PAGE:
Insider: Users Cite Virtual Savings

NAS users reap benefits of File Storage Virtualization, as they await refinements

February 25, 2006

3 Min Read
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File Storage Virtualization (FSV) technology for NAS may be delivering significant ROI for customers, but IT managers are still keen to see the technology mature, according to the latest Byte and Switch Insider. (See Insider Studies NAS.)

The latest report, entitled, File Storage Virtualization: Toward a Universal NAS, is the second in a two-part virtualization series. Last month, the first installment focused on the pluses and minuses of Block Storage Virtualization (BSV). (See Insider Tackles SAN and Insider: Virtualization Needs Standards.)

Unlike BSV engines, which work at the most basic level of SAN communications, FSVs work with upper-layer file system protocols. In a nutshell, FSVs are devices that use virtualization to transparently aggregate and redirect files to various locations on back-end NAS.

Despite the relative immaturity of FSVs, some firms are already reaping the benefits of the technology. Fortune 500 firm Mohawk Industries, for example, claims to save at least $200,000 implementing FSV software through 300 separate sites.

Whereas IT managers highlighted the need for rigorous testing when implementing BSV engines, they are finding FSV deployments much more straightforward, citing both the "elegance" and the "simplicity" of the technology. "We could implement it without going to any crazy courses to learn how to use it -- now we're using it as the first step in our move to grid," says Martin Cooper, CTO of engineering firm Arup.Elsewhere, companies like Goldman Sachs, Raytheon, and UPS are all adopting NAS virtualization, which spells good news for the prospects of FSV technologies.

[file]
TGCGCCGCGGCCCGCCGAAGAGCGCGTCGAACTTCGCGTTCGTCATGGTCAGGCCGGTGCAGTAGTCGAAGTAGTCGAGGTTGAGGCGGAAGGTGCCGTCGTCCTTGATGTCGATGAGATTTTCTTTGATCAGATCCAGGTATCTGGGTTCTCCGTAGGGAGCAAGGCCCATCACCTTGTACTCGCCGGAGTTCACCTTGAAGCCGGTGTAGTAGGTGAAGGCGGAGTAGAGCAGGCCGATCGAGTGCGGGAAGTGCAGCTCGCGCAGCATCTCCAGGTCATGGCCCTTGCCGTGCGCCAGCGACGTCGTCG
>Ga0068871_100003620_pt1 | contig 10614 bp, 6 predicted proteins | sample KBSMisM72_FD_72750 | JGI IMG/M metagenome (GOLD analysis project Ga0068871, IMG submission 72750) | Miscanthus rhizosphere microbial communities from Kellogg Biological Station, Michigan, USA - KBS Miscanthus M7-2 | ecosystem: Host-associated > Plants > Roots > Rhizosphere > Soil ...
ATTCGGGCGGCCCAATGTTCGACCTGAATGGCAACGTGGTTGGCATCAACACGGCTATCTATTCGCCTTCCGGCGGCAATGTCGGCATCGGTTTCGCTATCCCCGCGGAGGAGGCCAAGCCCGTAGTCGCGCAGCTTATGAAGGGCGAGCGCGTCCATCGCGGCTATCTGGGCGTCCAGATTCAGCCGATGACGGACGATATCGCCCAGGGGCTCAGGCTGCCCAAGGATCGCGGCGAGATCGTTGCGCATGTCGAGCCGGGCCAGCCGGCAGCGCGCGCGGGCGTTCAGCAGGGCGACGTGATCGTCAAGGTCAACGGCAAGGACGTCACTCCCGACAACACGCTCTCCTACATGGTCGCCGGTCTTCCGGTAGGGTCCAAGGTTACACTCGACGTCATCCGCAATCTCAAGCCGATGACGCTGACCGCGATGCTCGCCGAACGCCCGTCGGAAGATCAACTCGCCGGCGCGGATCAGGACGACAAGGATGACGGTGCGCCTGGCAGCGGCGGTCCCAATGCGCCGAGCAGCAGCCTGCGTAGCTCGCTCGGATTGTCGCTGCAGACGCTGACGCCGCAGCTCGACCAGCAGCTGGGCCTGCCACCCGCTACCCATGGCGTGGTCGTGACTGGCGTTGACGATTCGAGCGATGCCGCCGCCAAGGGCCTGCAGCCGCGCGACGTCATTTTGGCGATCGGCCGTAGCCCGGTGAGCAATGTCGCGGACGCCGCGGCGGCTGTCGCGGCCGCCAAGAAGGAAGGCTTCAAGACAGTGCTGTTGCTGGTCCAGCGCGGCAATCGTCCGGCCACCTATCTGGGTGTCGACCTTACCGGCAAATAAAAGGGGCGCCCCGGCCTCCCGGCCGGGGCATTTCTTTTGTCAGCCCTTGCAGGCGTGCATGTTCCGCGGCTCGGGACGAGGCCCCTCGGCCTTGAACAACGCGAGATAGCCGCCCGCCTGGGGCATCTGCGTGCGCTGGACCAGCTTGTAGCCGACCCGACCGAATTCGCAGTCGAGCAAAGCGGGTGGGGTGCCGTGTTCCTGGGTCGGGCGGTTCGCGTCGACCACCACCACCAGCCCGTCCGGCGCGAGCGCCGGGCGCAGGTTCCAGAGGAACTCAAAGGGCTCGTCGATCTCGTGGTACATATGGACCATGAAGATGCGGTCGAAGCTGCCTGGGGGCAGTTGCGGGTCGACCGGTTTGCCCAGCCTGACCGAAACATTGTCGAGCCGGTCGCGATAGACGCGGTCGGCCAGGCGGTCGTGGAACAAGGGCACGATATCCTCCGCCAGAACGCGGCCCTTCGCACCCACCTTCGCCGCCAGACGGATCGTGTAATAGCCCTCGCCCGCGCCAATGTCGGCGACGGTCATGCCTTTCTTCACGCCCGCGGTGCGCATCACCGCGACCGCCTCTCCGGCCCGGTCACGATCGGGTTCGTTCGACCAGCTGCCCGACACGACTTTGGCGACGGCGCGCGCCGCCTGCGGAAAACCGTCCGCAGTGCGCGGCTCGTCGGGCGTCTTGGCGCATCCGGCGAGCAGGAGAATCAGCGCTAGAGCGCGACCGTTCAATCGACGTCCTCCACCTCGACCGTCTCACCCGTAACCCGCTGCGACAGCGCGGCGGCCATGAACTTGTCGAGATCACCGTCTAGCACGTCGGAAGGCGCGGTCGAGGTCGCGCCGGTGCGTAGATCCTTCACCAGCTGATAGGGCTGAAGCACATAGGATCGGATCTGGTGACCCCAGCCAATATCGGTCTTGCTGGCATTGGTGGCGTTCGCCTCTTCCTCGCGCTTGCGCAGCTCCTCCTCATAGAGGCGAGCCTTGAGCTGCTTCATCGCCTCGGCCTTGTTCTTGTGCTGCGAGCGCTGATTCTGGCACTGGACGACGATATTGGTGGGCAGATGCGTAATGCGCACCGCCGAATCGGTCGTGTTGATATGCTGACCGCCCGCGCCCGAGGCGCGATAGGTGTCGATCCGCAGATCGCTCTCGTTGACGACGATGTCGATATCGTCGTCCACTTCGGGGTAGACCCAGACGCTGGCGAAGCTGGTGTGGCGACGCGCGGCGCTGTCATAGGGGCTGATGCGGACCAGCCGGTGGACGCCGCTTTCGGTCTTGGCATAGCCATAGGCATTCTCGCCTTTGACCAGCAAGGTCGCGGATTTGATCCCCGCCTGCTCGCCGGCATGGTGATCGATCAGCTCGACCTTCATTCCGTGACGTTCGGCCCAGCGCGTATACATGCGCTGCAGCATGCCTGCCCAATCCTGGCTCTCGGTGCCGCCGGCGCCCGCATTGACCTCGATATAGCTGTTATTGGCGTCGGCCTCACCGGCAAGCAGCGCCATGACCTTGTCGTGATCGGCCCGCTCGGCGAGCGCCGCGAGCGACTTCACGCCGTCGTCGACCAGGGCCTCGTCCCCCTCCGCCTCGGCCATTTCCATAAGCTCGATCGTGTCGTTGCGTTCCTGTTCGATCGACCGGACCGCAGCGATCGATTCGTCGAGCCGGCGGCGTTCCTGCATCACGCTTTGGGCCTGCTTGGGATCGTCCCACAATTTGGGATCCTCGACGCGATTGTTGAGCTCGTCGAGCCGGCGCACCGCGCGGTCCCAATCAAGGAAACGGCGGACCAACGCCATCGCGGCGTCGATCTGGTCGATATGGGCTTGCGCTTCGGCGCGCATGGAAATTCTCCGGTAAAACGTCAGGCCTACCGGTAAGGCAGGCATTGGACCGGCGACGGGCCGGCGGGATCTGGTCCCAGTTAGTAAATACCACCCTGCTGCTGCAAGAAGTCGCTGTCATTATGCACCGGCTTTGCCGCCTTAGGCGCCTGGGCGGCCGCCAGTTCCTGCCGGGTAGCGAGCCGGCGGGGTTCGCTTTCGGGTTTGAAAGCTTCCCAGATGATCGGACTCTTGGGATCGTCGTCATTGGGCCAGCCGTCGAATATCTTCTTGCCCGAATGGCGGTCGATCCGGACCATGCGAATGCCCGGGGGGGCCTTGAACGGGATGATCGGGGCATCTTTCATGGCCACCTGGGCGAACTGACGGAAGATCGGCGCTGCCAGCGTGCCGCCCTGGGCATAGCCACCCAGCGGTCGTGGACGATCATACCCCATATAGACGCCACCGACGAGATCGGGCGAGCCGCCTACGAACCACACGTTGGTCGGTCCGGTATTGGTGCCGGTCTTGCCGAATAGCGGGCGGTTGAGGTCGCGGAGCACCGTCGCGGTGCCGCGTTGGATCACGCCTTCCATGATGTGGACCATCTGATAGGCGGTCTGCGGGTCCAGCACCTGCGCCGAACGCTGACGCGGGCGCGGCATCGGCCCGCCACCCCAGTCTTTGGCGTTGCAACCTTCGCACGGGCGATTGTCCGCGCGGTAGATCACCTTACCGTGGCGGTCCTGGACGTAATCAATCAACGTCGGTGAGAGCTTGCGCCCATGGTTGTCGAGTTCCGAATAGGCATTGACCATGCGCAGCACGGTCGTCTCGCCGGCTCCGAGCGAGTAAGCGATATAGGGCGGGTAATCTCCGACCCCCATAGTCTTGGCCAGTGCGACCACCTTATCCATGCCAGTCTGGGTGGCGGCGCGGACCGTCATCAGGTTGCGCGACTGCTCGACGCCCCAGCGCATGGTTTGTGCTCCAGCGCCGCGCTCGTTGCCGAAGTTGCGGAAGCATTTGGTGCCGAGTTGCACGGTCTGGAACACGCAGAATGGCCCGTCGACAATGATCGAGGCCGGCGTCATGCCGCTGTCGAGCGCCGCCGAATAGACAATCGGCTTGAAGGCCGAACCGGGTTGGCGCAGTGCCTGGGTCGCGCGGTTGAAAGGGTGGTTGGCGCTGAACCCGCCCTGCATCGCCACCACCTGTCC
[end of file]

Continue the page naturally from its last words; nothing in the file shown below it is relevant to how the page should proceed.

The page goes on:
This momentum is thanks, in no small part, to the explosion in digital content many firms are experiencing. The most recent figures from analyst firm IDC show NAS growth running at 7.5 percent annually, and Gartner predicts the market will reach $2 billion by 2008. Additionally, a survey by Coughlin Associates suggests a doubling in the NAS market this year alone. Byte and Switch's empirical research confirms this: FSV users we spoke to consistently reported annual growth rates averaging 50 to 75 percent in NAS storage alone.

But the same users are keen to see the technology advance, particularly where NAS pooling is concerned. FSVs are yet to break the bonds of back-end operating systems, which means that storage is "aggregated," rather than truly, "pooled." "Virtualizing as a true pool, the same as current BSV engines, would solve more of our storage challenges," says Ahmar Abbas, VP of e-learning firm Blackboard Inc. "That's an absolutely critical step."

Nonetheless, the future for the FSV market looks rosy. EMC is now pumping its marketing and R&D might into FSV specialist Rainfinity, which it acquired last year. (See EMC to Buy Rainfinity.) This move has also helped buttress the position of other players in this market -- mostly startups such as Acopia, Cloverleaf, NeoPath, and NuView. (See NetApp, Acopia Partner, NAS-tronomical Year in Funding, NeoPath Intros File Director, and NuView Gets Personal.)

James Rogers, Senior Editor, Byte and SwitchPublic companies mentioned in this report include:

  • EMC Corp. (NYSE: EMC)

Private companies mentioned in this report include:

  • Acopia Networks Inc.

  • Cloverleaf Communications Inc.

  • NeoPath Networks

  • NuView Inc.

    File Storage Virtualization: Toward a Universal NAS is available as part of an annual subscription (12 monthly issues) to Byte and Switch Insider, priced at $1,350. Individual reports are available for $900.

    To subscribe, or for more information, please visit:

    To request a free executive summary of the report, or for details on multi-user licensing options, please contact:Jeff Claudino
    Sales Manager

    Insider Research Services
    [email protected]

    For review copies, members of the media may contact:

    Gabriel Brown
    Chief Analyst
    Insider Research Services

    [email protected]

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